As with other traditional therapies, Ayurveda, the ancient form of herbal healing, is currently seeing a renaissance around the world, a renewed interest as more holistic approaches to health and wellness are sought.
Ayurveda – meaning ‘science of long life’ in Sanskrit – is considered the world’s oldest surviving complete medical system, referenced in 5,000-year-old texts in India.
In the 1970s, the World Health Organisation (WHO) formally recognized the role of alternative systems of Ayurveda supplements and medicine in different countries, including Ayurveda.
Balance is at the heart of Ayurveda. It focuses on establishing and sustaining a balance between mind, body, spirit, and environment to promote active long-term wellbeing. Therefore, rather than focusing on individual symptoms of illness or one-dimensional solutions, Ayurveda concentrates on establishing and sustaining the balance of life energies for the long term.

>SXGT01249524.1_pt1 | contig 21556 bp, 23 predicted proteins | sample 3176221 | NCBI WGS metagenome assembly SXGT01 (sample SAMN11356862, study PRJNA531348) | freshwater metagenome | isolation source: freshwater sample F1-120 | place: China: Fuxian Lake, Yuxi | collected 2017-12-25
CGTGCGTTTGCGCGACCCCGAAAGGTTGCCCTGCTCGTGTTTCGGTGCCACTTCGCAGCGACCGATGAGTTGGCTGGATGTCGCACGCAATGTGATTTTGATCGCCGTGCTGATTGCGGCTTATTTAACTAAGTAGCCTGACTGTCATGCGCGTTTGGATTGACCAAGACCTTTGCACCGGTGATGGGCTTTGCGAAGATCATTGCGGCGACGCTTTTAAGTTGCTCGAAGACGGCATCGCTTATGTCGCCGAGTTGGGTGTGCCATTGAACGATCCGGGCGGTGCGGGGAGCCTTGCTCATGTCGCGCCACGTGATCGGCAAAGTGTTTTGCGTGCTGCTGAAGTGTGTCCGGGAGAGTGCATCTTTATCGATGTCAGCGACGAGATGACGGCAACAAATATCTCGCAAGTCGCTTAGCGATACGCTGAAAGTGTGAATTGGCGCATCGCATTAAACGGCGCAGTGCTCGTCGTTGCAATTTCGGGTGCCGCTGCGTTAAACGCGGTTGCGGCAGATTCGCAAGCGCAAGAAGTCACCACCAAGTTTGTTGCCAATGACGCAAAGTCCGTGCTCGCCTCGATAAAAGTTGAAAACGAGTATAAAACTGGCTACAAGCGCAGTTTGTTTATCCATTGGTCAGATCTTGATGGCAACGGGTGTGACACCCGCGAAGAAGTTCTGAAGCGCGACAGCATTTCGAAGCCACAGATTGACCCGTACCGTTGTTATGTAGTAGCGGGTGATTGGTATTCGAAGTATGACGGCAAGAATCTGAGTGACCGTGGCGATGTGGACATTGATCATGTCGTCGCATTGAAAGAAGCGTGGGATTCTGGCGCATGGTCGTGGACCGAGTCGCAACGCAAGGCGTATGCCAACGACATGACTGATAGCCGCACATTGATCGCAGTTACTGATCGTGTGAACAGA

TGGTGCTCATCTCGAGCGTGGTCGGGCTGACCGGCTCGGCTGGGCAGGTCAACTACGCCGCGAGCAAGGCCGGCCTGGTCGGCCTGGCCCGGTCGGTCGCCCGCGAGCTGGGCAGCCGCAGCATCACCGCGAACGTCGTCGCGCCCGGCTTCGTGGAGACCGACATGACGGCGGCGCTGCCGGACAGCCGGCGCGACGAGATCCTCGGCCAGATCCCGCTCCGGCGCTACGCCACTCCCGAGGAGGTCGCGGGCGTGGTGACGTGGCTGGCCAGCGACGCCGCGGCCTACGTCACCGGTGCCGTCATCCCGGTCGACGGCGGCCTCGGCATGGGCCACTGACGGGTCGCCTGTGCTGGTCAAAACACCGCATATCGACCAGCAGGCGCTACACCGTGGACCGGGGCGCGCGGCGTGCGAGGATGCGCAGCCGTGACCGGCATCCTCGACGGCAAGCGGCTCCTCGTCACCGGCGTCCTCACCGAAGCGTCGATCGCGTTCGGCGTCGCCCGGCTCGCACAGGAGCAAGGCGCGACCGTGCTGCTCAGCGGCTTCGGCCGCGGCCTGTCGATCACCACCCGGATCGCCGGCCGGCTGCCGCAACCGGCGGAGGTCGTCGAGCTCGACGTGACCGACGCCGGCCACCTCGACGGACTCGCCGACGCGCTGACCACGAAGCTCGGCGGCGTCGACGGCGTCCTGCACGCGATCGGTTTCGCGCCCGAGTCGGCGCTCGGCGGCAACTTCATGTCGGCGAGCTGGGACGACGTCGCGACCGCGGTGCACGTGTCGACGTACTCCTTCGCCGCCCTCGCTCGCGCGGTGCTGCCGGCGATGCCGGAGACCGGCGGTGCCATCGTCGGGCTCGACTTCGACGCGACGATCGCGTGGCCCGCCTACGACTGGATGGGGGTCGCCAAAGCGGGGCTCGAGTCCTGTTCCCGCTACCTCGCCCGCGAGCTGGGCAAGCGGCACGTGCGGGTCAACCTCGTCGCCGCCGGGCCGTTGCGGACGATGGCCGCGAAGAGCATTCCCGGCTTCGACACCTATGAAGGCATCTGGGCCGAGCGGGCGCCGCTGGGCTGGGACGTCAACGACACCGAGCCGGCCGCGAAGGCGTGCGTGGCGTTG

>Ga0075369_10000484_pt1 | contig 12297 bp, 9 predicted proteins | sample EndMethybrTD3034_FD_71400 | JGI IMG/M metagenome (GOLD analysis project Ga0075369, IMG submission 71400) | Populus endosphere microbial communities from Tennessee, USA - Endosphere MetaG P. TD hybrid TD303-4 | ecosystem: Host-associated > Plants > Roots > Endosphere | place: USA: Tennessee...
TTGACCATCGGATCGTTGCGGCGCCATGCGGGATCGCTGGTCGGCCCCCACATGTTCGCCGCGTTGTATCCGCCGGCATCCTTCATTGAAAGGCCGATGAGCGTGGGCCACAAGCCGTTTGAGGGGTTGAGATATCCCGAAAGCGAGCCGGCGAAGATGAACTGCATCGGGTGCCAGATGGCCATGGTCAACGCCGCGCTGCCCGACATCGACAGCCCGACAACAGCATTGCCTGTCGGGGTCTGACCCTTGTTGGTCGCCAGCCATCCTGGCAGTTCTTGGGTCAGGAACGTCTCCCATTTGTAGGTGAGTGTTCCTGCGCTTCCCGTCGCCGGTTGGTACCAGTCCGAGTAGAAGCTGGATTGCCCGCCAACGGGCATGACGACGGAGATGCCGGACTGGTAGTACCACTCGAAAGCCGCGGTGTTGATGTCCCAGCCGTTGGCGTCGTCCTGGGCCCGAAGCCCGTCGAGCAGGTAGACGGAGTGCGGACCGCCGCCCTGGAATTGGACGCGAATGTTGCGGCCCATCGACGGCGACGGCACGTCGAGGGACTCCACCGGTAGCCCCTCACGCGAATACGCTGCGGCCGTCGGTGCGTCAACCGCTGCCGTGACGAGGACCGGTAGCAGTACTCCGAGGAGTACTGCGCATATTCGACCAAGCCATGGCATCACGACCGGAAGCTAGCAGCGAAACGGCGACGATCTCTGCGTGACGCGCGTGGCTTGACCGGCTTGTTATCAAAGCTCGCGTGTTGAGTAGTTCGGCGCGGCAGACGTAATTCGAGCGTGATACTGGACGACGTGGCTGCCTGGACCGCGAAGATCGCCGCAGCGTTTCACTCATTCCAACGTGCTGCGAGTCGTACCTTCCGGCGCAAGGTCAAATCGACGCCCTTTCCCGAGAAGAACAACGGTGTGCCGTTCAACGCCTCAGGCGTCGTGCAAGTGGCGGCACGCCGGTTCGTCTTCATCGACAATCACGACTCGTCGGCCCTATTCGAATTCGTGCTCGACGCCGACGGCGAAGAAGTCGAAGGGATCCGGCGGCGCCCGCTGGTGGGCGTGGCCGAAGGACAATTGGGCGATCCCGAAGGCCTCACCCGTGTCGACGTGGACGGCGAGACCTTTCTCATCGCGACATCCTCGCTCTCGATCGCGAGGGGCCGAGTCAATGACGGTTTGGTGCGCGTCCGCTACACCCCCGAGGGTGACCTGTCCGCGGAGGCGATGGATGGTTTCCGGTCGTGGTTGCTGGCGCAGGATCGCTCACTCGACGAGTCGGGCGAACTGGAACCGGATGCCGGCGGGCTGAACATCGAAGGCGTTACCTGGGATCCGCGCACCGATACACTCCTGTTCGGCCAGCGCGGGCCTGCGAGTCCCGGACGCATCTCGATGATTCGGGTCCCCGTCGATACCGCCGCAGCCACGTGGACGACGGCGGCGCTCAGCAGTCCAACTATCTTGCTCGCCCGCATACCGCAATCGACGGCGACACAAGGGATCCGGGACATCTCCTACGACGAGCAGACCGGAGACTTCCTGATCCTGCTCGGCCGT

Overall, it is a gentler, holistic system of healthcare and wellness. While diet and nutrition play a major role, Ayurveda also encompasses internal medicines and external rituals such as oil and steam treatments, herbal pastes, physical activity, and mindful therapies. Plant-based treatments in Ayurveda can be derived from roots, leaves, fruits, bark, or seeds.
Similar to the classical Greek concept, Ayurveda theory espouses the existence of five great elements or building blocks of nature – space, air, fire, water, and earth.
Based on these five elements, Ayurveda identifies the existence of life energies or functional principles that are present in everyone, known as ‘doshas’, and there are three types – ‘Vata’, ‘pitta’ and ‘Kapha’.